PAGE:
skip to main content

This content will become publicly available on December 31, 2022

Title: Harmonization of global surface ocean pCO2 mapped products and their flux calculations; an improved estimate of the ocean carbon sink
Air-sea flux of carbon dioxide (CO2) is a critical component of the global carbon cycle and the climate system with the ocean removing about a quarter of the CO2 emitted into the atmosphere by human activities over the last decade. A common approach to estimate this net flux of CO2 across the air-sea interface is the use of surface ocean CO2 observations and the computation of the flux through a bulk parameterization approach. Yet, the details for how this is done in order to arrive at a global ocean CO2 uptake estimate varies greatly, unnecessarily enhancing the uncertainties. Here we reduce some of these uncertainties by harmonizing an ensemble of products that interpolate surface ocean CO2 bservations to near global coverage. We propose a common methodology to fill in missing areas in the products and to calculate fluxes and present a new estimate of the net flux. The ensemble data product, SeaFlux (Gregor & Fay (2021), doi.org/10.5281/zenodo.4133802, https://github.com/luke-gregor/SeaFlux), accounts for the diversity of the underlying mapping methodologies. Utilizing six 30 global observation-based mapping products (CMEMS-FFNN, CSIR-ML6, JENA-MLS, JMA-MLR, MPI-SOMFFN, NIESFNN), the SeaFlux ensemble approach adjusts for methodological inconsistencies in flux calculations that can result in an average error of 15% more » in global mean flux estimates. We address differences in spatial coverage of the surface ocean CO2 between the mapping products which ultimately yields an increase in CO2 uptake of up to 19% for some products. Fluxes are calculated using three wind products (CCMPv2, ERA5, and JRA55). Application of an appropriately scaled gas exchange 35 coefficient has a greater impact on the resulting flux than solely the choice of wind product. With these adjustments, we derive an improved ensemble of surface ocean pCO2 and air-sea carbon flux estimates. The SeaFlux ensemble suggests a global mean uptake of CO2 from the atmosphere of 1.92 +/- 0.35 PgC yr-1. This work aims to support the community effort to perform model-data intercomparisons which will help to identify missing fluxes as we strive to close the global carbon budget. « less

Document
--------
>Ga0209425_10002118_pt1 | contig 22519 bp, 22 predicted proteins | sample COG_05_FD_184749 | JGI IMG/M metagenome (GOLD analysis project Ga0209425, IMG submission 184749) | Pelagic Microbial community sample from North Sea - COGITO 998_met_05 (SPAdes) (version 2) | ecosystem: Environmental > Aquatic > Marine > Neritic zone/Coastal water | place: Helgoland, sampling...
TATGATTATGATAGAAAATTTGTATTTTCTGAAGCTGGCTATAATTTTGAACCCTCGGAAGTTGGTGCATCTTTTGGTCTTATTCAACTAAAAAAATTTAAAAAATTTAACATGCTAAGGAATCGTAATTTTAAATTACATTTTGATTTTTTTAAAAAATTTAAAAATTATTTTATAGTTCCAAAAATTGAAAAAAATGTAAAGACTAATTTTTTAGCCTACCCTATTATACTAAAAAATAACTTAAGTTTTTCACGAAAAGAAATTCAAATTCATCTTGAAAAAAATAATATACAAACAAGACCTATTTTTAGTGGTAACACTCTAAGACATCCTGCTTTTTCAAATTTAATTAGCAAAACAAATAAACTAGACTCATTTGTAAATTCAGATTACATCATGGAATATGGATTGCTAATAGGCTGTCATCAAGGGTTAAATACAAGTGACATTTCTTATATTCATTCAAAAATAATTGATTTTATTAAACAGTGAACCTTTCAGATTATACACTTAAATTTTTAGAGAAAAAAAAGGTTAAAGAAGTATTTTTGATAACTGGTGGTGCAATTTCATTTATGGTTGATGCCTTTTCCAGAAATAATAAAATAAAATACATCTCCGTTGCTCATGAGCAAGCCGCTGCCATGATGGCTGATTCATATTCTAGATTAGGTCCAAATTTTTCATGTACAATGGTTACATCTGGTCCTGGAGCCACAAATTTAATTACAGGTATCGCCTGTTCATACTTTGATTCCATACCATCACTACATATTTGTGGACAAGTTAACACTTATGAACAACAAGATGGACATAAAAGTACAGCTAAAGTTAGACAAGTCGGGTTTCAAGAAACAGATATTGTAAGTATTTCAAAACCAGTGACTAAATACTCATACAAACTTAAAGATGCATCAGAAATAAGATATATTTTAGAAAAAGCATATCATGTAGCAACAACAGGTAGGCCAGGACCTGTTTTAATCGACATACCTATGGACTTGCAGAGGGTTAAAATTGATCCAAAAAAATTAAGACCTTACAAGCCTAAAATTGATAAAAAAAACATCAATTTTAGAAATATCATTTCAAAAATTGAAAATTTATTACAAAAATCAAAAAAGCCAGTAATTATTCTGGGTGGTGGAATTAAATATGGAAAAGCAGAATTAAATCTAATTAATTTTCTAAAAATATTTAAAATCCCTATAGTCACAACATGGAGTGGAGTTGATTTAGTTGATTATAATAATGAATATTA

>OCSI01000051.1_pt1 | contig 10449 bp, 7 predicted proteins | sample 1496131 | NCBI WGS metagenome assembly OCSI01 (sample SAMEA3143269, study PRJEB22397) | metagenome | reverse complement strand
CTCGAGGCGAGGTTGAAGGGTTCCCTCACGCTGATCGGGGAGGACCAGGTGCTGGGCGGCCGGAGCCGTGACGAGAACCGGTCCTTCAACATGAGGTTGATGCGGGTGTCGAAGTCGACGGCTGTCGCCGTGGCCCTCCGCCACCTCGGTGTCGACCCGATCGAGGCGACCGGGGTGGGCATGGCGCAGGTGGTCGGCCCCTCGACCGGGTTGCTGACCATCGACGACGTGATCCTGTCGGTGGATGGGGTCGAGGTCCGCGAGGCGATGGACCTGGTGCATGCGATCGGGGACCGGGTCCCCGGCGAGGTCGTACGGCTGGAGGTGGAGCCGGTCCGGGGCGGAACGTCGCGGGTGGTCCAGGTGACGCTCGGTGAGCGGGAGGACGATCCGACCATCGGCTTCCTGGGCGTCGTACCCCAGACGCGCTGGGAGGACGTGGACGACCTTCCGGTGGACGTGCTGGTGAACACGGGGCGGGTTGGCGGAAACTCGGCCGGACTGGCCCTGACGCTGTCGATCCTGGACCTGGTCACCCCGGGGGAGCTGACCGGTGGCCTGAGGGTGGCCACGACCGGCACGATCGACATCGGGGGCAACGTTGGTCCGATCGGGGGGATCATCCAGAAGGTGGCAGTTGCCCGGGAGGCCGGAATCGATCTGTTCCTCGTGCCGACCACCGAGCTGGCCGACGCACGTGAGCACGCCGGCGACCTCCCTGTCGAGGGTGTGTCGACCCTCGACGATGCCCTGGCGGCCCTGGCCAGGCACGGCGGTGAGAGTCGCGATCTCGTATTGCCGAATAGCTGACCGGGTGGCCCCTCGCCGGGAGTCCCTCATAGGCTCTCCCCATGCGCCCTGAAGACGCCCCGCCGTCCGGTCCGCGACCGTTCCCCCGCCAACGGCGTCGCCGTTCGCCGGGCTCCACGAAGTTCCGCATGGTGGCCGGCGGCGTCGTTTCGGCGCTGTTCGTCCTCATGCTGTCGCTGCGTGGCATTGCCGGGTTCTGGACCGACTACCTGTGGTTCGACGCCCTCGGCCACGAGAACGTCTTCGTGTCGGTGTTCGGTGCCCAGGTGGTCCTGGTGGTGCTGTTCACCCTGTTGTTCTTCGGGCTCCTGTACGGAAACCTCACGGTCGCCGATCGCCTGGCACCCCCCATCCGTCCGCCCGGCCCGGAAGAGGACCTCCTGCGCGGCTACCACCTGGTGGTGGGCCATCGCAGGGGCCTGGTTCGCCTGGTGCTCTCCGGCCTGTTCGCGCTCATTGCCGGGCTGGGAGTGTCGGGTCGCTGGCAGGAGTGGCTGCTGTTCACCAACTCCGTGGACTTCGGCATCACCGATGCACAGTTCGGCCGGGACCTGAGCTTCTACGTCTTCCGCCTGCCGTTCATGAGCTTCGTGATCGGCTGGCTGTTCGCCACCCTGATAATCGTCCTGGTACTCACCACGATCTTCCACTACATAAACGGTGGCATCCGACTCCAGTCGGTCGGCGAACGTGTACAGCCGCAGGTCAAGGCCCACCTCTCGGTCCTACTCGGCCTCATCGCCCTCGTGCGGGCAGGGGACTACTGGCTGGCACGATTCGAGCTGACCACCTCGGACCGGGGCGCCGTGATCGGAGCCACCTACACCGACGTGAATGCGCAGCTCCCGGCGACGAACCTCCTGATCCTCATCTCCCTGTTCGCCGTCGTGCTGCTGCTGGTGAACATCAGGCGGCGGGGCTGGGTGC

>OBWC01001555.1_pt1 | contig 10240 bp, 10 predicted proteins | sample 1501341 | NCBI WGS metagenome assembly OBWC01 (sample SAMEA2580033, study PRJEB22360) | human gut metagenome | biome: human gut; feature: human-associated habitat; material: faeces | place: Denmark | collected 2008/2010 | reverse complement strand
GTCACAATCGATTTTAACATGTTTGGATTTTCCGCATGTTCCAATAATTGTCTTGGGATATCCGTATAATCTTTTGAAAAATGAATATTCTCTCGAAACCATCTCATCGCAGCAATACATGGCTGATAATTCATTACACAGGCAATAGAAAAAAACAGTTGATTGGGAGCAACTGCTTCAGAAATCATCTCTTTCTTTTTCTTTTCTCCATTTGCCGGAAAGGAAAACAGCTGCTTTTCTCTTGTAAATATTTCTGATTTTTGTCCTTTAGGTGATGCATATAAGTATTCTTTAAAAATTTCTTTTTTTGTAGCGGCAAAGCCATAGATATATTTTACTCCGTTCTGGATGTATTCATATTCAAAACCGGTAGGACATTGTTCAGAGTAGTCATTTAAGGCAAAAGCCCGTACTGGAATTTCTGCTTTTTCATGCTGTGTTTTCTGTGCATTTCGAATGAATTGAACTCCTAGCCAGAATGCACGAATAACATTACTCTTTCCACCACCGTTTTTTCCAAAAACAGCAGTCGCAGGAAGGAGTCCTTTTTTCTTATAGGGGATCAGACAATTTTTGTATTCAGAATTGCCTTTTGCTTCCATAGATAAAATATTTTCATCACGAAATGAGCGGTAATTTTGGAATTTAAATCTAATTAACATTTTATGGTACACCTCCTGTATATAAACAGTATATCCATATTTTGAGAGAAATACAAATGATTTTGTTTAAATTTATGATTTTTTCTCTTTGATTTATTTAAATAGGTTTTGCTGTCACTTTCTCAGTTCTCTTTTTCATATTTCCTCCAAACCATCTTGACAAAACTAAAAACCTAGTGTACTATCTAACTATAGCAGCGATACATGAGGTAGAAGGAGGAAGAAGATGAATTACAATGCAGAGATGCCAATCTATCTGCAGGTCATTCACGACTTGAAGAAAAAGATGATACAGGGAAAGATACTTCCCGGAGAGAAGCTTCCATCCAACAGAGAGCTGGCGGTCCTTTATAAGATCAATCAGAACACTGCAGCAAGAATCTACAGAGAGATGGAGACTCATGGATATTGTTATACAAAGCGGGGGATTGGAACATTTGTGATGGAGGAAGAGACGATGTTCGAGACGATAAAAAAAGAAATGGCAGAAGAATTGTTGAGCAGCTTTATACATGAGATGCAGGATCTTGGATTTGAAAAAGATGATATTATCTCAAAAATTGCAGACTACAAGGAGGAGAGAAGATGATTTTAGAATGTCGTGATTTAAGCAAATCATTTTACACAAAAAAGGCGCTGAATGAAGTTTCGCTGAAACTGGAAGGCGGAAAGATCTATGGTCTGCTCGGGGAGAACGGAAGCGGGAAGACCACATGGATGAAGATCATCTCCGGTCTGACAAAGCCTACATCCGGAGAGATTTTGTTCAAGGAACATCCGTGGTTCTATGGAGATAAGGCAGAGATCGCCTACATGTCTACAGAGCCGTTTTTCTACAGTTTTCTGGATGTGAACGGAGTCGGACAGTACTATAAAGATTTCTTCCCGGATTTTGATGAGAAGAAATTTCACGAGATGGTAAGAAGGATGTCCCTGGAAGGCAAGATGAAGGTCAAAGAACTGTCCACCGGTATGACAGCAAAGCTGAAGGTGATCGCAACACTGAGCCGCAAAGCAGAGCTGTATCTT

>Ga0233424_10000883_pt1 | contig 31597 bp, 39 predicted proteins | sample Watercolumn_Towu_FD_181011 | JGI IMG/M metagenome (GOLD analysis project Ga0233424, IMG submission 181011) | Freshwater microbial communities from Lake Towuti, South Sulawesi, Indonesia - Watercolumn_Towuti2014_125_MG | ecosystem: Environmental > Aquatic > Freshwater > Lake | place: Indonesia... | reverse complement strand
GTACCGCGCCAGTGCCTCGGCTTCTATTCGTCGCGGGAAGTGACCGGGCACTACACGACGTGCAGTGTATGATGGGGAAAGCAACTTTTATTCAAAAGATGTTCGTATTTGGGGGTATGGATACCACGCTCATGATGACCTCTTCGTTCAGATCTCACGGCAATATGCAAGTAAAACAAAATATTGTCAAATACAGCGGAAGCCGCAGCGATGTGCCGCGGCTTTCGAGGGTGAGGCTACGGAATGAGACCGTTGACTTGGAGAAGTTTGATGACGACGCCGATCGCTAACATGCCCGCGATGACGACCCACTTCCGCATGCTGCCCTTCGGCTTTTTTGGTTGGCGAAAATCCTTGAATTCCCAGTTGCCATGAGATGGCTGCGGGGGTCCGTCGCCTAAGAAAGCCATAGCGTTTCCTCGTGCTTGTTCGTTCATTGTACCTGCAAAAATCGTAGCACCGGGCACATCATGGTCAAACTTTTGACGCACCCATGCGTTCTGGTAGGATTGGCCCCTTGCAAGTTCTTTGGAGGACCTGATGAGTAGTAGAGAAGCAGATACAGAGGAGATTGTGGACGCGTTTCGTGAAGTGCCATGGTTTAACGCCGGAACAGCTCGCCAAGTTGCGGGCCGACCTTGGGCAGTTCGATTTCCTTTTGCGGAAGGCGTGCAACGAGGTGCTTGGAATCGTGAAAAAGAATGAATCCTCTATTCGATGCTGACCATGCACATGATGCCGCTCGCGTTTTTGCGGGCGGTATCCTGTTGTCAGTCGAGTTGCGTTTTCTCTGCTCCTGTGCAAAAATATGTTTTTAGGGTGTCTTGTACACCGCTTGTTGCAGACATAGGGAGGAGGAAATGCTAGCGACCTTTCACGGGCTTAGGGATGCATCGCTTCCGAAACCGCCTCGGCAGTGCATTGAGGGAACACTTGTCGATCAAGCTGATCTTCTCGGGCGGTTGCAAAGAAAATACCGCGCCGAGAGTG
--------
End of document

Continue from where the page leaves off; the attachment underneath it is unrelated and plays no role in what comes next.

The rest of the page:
Authors:
; ; ; ; ; ; ; ; ;
Editors:
Elger, Kirsten; Carlson, David; Klump, Jens; Peng, Ge
Award ID(s):
1850983
Publication Date:
NSF-PAR ID:
10293980
Journal Name:
Earth system science data
ISSN:
1866-3508
Sponsoring Org:
National Science Foundation
More Like this
  1. The Southern Ocean plays an important role in determining atmospheric carbon dioxide (CO 2 ), yet estimates of air-sea CO 2 flux for the region diverge widely. In this study, we constrained Southern Ocean air-sea CO 2 exchange by relating fluxes to horizontal and vertical CO 2 gradients in atmospheric transport models and applying atmospheric observations of these gradients to estimate fluxes. Aircraft-based measurements of the vertical atmospheric CO 2 gradient provide robust flux constraints. We found an annual mean flux of –0.53 ± 0.23 petagrams of carbon per year (net uptake) south of 45°S during the period 2009–2018. This is consistent with the mean of atmospheric inversion estimates and surface-ocean partial pressure of CO 2 ( P co 2 )–based products, but our data indicate stronger annual mean uptake than suggested by recent interpretations of profiling float observations.
  2. Abstract